Snap! and Scratch 2.0 Finch Resources
The following are resources created by us and others demonstrating how to use Finch in Snap! and Scratch. While most of the resources currently target Snap!, the environments are similar enough that they can be used for Scratch as well.
Teacher Contributed Activities
A number of educators have contributed excellent, tried-and-tested activities and assignments. Check these out first!
Mount Hebron teachers, students, and volunteers created a suite of excellent activities and tutorials using the Finch with Snap! for the hour of code in December 2013. These activities were used by hundreds of middle school students. Check them out at the Mount Hebron Finch Snap! page.
NYC Academy for Software Engineering
Vanguard College Prep
Amy Pezzoni at Vanguard created two activities that use the Finch in non-programming ways. The Linear Graphing program generates linear equations that students can test/graph with the Finch, and the Robot races program provides an interface for students to drive Finch around with either keyboard arrows or a flashlight. Each activity description comes with a teacher description (page one) and a student description (page two), as well as a sample program accessible through a link in the document.
Heathwood Hall Episcopal School
Tom Simpson at Heathwood Hall created a number of Finch and Scratch challenges. They especially focus on Finch sensors and programming elements like random numbers. Check them out!
UNH STEM Discovery Lab/Manufacturing Stories
The UNH STEM Discovery Lab recently held a workshop titled "Finch the Robot" as part of its ongoing "Design Make Code: Play to Invent and Discovery” program. As part of the workshop they invited Dave DeWitt of Phase65, Inc. to create a Scratch activity to demonstrate concepts of mechatronics and industrial controllers using Finch. Check out the activity handout and 7 sample Scratch projects - start with the introduction.sb2 project.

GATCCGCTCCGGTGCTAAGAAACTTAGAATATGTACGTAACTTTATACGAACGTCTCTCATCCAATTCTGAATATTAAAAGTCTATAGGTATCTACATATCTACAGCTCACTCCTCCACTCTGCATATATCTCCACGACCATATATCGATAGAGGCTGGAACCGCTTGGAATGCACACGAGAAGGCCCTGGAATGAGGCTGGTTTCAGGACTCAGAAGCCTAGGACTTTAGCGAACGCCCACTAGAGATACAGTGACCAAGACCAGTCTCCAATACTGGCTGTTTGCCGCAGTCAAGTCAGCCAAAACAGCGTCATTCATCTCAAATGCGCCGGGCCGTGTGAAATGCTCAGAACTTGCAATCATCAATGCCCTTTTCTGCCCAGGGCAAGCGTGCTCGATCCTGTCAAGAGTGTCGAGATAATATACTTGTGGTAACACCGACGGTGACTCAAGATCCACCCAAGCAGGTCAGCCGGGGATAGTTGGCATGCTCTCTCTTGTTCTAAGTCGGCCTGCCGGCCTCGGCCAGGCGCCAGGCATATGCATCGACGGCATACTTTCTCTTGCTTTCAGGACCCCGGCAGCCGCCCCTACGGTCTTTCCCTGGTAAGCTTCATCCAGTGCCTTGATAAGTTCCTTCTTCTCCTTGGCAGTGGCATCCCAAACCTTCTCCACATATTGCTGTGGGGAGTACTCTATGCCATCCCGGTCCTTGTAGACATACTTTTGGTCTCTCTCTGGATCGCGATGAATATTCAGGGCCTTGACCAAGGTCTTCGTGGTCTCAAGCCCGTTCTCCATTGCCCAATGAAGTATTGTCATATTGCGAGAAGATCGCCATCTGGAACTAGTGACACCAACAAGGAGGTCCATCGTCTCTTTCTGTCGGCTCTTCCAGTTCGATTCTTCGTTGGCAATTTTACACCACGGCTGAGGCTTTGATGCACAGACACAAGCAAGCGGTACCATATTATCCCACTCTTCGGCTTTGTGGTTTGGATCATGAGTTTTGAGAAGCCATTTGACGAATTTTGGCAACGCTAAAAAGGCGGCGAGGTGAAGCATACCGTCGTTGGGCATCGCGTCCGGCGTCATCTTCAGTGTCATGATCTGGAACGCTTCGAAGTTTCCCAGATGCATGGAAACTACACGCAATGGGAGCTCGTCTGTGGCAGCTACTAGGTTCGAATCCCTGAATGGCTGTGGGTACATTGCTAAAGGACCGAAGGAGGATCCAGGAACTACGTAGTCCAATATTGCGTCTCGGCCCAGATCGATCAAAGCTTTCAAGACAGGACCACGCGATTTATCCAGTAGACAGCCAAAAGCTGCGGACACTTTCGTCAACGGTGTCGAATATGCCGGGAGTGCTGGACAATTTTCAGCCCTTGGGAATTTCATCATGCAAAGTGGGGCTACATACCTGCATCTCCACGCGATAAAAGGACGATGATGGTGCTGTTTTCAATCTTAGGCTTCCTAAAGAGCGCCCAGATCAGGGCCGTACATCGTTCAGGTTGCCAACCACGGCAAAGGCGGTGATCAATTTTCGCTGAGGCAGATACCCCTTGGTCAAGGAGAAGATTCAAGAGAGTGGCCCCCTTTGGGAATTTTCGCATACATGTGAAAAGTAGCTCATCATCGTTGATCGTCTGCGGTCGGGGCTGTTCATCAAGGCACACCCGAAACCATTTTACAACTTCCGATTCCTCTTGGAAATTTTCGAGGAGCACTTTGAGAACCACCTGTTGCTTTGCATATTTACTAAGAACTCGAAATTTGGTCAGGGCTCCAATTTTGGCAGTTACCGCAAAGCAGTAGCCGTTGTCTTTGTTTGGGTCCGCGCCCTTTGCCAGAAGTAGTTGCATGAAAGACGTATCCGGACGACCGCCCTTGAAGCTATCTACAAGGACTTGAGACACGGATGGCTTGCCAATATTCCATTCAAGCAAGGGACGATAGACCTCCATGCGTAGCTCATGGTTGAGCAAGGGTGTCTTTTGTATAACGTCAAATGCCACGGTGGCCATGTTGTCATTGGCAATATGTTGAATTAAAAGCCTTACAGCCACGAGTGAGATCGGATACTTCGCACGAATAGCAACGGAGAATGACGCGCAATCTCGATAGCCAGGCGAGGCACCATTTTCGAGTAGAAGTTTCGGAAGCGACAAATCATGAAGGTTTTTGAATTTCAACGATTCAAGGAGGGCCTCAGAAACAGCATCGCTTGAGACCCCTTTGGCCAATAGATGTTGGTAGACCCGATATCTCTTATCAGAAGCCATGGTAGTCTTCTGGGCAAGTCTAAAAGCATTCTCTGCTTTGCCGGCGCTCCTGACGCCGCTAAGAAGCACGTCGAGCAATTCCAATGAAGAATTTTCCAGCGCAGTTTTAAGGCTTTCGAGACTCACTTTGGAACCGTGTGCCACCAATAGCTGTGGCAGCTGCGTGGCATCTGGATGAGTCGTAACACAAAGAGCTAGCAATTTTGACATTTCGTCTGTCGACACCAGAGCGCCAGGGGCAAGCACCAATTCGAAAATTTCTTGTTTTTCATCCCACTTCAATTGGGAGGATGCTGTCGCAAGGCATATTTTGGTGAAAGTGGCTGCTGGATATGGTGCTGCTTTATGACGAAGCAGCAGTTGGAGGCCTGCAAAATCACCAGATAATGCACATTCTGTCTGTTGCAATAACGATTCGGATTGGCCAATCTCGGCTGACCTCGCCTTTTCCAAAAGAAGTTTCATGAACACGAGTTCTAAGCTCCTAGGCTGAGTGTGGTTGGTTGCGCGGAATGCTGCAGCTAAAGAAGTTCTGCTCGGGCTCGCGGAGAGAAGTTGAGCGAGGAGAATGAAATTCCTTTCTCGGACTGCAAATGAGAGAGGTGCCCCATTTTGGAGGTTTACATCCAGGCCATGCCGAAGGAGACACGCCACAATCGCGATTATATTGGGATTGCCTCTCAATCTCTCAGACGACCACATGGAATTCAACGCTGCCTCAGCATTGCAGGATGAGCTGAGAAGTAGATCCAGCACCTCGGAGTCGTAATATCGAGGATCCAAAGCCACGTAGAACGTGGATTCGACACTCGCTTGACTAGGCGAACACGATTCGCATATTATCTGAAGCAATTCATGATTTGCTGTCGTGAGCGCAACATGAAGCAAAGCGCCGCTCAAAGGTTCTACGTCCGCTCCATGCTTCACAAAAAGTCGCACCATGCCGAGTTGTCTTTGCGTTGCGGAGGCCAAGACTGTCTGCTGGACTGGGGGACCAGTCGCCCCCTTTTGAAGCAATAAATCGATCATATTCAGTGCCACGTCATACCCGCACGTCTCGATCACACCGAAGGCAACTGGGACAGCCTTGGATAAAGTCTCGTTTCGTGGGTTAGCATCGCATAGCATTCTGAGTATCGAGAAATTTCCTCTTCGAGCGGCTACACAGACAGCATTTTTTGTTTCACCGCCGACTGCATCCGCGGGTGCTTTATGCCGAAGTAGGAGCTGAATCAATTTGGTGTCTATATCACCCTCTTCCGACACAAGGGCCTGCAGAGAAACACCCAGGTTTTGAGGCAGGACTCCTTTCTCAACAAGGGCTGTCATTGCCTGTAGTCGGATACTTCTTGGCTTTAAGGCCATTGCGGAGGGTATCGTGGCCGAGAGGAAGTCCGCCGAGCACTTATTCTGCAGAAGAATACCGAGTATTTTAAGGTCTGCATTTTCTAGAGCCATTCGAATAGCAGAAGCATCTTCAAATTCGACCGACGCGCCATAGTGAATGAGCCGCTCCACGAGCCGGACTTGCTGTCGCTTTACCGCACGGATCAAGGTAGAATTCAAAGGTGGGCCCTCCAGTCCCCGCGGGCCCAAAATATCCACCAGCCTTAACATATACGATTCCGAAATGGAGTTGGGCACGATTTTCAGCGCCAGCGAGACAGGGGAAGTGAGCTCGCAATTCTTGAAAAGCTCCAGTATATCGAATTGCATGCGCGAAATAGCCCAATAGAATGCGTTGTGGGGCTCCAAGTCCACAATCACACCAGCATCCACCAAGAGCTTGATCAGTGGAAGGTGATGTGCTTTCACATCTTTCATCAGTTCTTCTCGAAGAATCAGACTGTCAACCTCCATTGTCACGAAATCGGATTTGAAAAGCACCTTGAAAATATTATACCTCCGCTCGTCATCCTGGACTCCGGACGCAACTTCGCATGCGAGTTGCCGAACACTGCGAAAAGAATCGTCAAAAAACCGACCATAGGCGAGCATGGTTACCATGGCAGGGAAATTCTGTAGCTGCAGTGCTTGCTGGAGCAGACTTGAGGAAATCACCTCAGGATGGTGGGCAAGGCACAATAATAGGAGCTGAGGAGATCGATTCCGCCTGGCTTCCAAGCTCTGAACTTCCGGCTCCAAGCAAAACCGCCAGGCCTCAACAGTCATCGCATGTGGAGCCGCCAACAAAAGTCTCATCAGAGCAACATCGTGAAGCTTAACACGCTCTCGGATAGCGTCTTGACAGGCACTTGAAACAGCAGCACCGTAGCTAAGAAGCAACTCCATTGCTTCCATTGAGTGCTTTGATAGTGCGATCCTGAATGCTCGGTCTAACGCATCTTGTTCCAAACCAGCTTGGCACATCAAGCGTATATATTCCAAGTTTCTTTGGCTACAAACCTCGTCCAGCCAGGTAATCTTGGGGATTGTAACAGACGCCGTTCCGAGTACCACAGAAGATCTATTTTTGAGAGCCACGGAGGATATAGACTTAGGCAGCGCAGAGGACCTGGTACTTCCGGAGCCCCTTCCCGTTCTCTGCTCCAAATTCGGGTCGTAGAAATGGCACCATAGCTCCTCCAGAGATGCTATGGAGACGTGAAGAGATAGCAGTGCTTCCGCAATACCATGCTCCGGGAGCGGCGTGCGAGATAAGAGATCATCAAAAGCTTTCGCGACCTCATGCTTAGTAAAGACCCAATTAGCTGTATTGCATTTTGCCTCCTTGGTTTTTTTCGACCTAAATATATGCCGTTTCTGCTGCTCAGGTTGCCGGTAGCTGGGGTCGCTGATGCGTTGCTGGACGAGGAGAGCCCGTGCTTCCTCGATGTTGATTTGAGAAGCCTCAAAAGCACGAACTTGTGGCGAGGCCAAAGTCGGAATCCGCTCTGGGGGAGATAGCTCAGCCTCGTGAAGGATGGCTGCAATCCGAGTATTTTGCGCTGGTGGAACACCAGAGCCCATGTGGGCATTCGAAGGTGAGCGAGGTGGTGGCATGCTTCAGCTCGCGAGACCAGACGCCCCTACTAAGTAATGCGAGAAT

Phase65, Inc. is a media company promoting Manufacturing and STEM Education to families, educators, industry and community leaders. You can connect with Phase65 via their website, ManufacturingStories.com.
BirdBrain Technologies-created Sample Programs
Take a look at the following ideas for activities. You can download sample solutions to all of them here.
- Finch remote control. This one is incredibly easy but can be pretty compelling; just drag the "When space key pressed" block in and change it to up, down. left, right arrow and map those to Finch movements.
- Finch dance. Choose a song, try to time Finch movements to it, maybe also change the LED color each time it moves. A good example of scripting more than programming.
- Finch light follower. Break out the flash lights and have the Finch either move towards or run away from light.
- Finch obstacle avoider. Program the Finch to avoid running into objects. The Finch obstacle sensors are a bit finicky - large, lightly-colored objects make the best obstacles.
- Gestural Programmer. Program the Finch to help preschoolers learn programming! In a gesture programmer, you pick up the Finch during the record phase and tilt and roll it (so point it up, then down, then left wing down, then right wing down, etc). Then, in the play phase, the Finch acts out those movements. In essence, you are programming the Finch's movements with your gestures, which is a great way to teach very little kids about programmability.
- Simon Says. Create a version of Simon Says in which the movements are the way you point the Finch - as in, Simon says, point the Finch up. A more advanced version would store a sequence of movements in a list and would require you to do the entire list of things you've been told to do.
- Pong. Create a Pong game with a ball and paddle, paddle is controlled by the Finch accelerometer
- Make new Finch blocks that do things like draw a circle or square, move forward/backward, etc.
Great Google Slides introduction to using Finch in Scratch 2.0 by Bill Steinbach at Northwood STEM.
Check out these Scratch cards created by Eileen Malick.
More Scratch cards by the Greenbush team and Rich White.